Sign up for The Brief, our daily newsletter that keeps readers up to speed on the most essential Texas news.
WASHINGTON — Nearly all Texas House Republicans voted against the landmark bipartisan gun legislation Friday even as the measure was partially inspired by the the Uvalde school shooting and sponsored by Texas’ senior Republican senator, John Cornyn.
The vote took place exactly one month to the minute after the mass school shooting at Robb Elementary School on May 24 that left 19 children and two teachers dead. It sailed through the chamber and is en route to President Joe Biden’s desk, where he has signaled he plans to sign.
U.S. Rep. Tony Gonzales of San Antonio broke with his party and was the lone Texas House Republican to support the legislation. The freshman lawmaker announced that decision earlier this week, citing childhood experiences of witnessing his stepfather threatening his mother with a gun.
“As a Congressman it’s my duty to pass laws that never infringe on the Constitution while protecting the lives of the innocent,” he wrote on Twitter. “In the coming days I look forward to voting YES on the Bipartisan Safer Communities Act.”
Gonzales’ vote tracked similarly with the Cornyn position: The two Texas Republicans entertained this gun safety measures that is intended to keep guns out of the hands of dangerous individuals, but they were not willing to go much further. Earlier in his first term, Gonzales voted against two background check bills that passed the House but never became law.
“I voted NO on two gun control measures in the House today,” he wrote in a March 11, 2021, tweet. “I am a proud supporter of the Second Amendment and will do everything I can to oppose gun grabs from the far Left.”
The bill passed less than a day after Cornyn successfully moved it through the once-intractable Senate, which has spent three decades paralyzed when it comes to passing almost any gun policy.
The bill passed the House by a 234-193 vote, with 14 Republicans joining the Democratic majority. Authored originally in the Senate by a small bipartisan group of senators that included Cornyn, the legislation focused on keeping guns out of the hands of dangerous individuals and expanded mental health resources.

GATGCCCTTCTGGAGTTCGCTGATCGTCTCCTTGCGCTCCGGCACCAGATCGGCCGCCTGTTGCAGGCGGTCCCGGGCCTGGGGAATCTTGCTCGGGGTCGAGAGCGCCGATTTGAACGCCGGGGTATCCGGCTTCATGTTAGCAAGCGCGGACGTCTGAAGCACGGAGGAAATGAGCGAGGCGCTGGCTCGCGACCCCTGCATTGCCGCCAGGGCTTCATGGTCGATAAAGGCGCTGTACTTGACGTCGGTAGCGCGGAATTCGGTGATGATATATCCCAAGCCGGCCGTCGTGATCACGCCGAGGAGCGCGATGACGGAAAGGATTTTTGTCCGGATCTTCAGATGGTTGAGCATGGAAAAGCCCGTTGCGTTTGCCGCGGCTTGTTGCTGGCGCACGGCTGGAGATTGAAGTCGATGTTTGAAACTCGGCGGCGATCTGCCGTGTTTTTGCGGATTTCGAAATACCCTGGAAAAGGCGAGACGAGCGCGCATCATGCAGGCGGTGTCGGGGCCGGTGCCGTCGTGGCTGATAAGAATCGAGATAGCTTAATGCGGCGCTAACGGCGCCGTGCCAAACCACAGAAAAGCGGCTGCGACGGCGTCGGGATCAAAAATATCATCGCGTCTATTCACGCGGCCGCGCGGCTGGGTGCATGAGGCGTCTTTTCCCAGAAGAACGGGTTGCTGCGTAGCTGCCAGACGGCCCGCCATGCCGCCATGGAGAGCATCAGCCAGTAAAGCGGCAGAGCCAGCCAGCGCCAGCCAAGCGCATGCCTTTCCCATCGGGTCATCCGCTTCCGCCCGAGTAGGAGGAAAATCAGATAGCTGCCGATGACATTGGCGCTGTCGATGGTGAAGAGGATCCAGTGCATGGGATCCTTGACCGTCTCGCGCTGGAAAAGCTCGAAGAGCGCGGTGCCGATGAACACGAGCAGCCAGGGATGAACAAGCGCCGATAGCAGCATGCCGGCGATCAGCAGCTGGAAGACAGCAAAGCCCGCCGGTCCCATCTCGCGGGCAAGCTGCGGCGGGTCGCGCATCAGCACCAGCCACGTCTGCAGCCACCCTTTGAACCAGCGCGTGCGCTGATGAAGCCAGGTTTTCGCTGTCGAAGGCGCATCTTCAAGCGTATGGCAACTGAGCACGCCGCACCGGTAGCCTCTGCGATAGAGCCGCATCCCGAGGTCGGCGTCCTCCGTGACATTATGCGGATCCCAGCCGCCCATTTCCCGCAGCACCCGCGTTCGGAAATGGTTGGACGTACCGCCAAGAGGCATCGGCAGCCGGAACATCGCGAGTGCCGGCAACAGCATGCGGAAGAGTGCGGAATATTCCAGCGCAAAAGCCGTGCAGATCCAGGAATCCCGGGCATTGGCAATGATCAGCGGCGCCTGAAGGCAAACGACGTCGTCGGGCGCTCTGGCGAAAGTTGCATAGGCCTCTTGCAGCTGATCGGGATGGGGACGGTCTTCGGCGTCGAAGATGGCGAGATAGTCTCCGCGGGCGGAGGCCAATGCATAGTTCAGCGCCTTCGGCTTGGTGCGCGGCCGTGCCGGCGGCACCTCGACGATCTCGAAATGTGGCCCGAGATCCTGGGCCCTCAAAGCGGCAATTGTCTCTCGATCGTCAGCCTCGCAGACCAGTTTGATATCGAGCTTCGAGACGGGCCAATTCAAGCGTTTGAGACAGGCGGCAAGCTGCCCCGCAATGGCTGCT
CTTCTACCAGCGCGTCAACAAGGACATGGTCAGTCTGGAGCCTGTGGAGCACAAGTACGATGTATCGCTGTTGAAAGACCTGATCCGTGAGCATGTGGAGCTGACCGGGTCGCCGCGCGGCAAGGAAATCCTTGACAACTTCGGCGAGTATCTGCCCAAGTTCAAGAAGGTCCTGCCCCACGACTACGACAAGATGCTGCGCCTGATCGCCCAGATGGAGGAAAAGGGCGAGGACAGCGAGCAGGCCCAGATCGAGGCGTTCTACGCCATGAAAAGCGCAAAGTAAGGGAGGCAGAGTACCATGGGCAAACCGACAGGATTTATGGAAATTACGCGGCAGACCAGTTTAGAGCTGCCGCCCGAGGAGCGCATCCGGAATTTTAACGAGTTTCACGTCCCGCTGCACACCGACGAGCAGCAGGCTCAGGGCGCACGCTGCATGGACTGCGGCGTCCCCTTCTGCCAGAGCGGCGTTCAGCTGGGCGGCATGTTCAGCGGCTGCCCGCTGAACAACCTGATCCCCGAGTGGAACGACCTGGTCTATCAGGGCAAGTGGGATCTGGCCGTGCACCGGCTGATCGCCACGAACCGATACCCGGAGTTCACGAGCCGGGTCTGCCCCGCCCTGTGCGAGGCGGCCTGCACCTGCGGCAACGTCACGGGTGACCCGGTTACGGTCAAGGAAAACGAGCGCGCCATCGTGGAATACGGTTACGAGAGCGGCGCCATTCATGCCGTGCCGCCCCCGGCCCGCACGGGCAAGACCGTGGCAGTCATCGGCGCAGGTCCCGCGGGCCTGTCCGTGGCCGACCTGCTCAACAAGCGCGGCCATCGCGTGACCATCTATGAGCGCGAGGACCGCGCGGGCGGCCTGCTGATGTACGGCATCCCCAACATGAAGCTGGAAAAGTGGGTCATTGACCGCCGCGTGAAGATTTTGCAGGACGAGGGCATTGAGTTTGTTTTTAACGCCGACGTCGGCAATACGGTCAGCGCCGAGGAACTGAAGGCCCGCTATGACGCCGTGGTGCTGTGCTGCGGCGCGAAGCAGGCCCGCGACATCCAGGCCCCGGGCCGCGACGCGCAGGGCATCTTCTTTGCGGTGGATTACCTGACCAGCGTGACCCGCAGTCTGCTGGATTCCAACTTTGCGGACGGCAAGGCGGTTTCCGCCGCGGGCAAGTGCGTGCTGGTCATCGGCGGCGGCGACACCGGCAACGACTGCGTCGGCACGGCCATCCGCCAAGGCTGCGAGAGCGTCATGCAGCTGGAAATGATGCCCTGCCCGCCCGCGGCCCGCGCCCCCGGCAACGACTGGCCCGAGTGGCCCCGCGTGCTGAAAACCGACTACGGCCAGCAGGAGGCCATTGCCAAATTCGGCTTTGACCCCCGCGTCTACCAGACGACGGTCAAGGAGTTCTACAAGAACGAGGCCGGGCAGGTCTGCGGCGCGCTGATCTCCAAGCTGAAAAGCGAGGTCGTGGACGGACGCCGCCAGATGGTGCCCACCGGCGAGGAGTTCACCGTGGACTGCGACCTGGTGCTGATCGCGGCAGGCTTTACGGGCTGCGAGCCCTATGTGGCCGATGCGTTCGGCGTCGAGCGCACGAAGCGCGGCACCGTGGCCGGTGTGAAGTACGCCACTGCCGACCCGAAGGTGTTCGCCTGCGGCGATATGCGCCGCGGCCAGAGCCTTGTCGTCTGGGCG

“We make decisions every day to either uphold our constitutional liberties or whittle them away,” said U.S. Rep. Beth Van Duyne, an Irving Republican, who voted against the bill. “While this bill has much to support, and I believe many of its supporters have good intentions, the vague provisions, concerns about due process and red flag law funding make it impossible for me to support.”
From the beginning, House Democrats signaled they would accept almost any gun policy the Senate could produce. And they delivered.
“Today, Congress has voted to pass historic gun safety reforms that will save lives and keep deadly weapons out of the hands of people who present a clear danger to their communities,” U.S. Rep. Joaquin Castro, a San Antonio Democrat, said in a statement. “We need to make more progress on gun safety, but today’s vote is an important step forward.”
The bill addresses what is known as “the boyfriend loophole.” Currently, federal statutes prohibit gun purchases for those convicted of committing domestic violence against spouses or partners who live together or share a child.
To close the loophole, the Senate bill will leave to the courts the contours of expanding how to define and include dating partners who commit such abuse. Conservatives previously raised concerns that an expansive definition of a partner could threaten constitutional rights. The new bill will also permit offenders to regain their gun rights if there are no further offenses over five years.
It also contains measures incentivizing red flag laws, which prevent individuals who are deemed dangerous from obtaining guns. The bill grants will go toward not just implementing red flag laws but also to courts that handle drug cases or cases involving veterans.
It also includes a 10-day window to allow local officials to scour databases for disqualifying information on first-time gun buyers under the age of 21.
Despite some high-profile GOP support, Texas Republicans mostly opposed the bill. U.S. Sen. Ted Cruz joined the Republican opposition Thursday night, voting against the bill. In that chamber, the bill passed 65-33.
Join us Sept. 22-24 in person in downtown Austin for The Texas Tribune Festival and experience 100+ conversation events featuring big names you know and others you should from the worlds of politics, public policy, the media and tech — all curated by The Texas Tribune’s award-winning journalists. Buy tickets.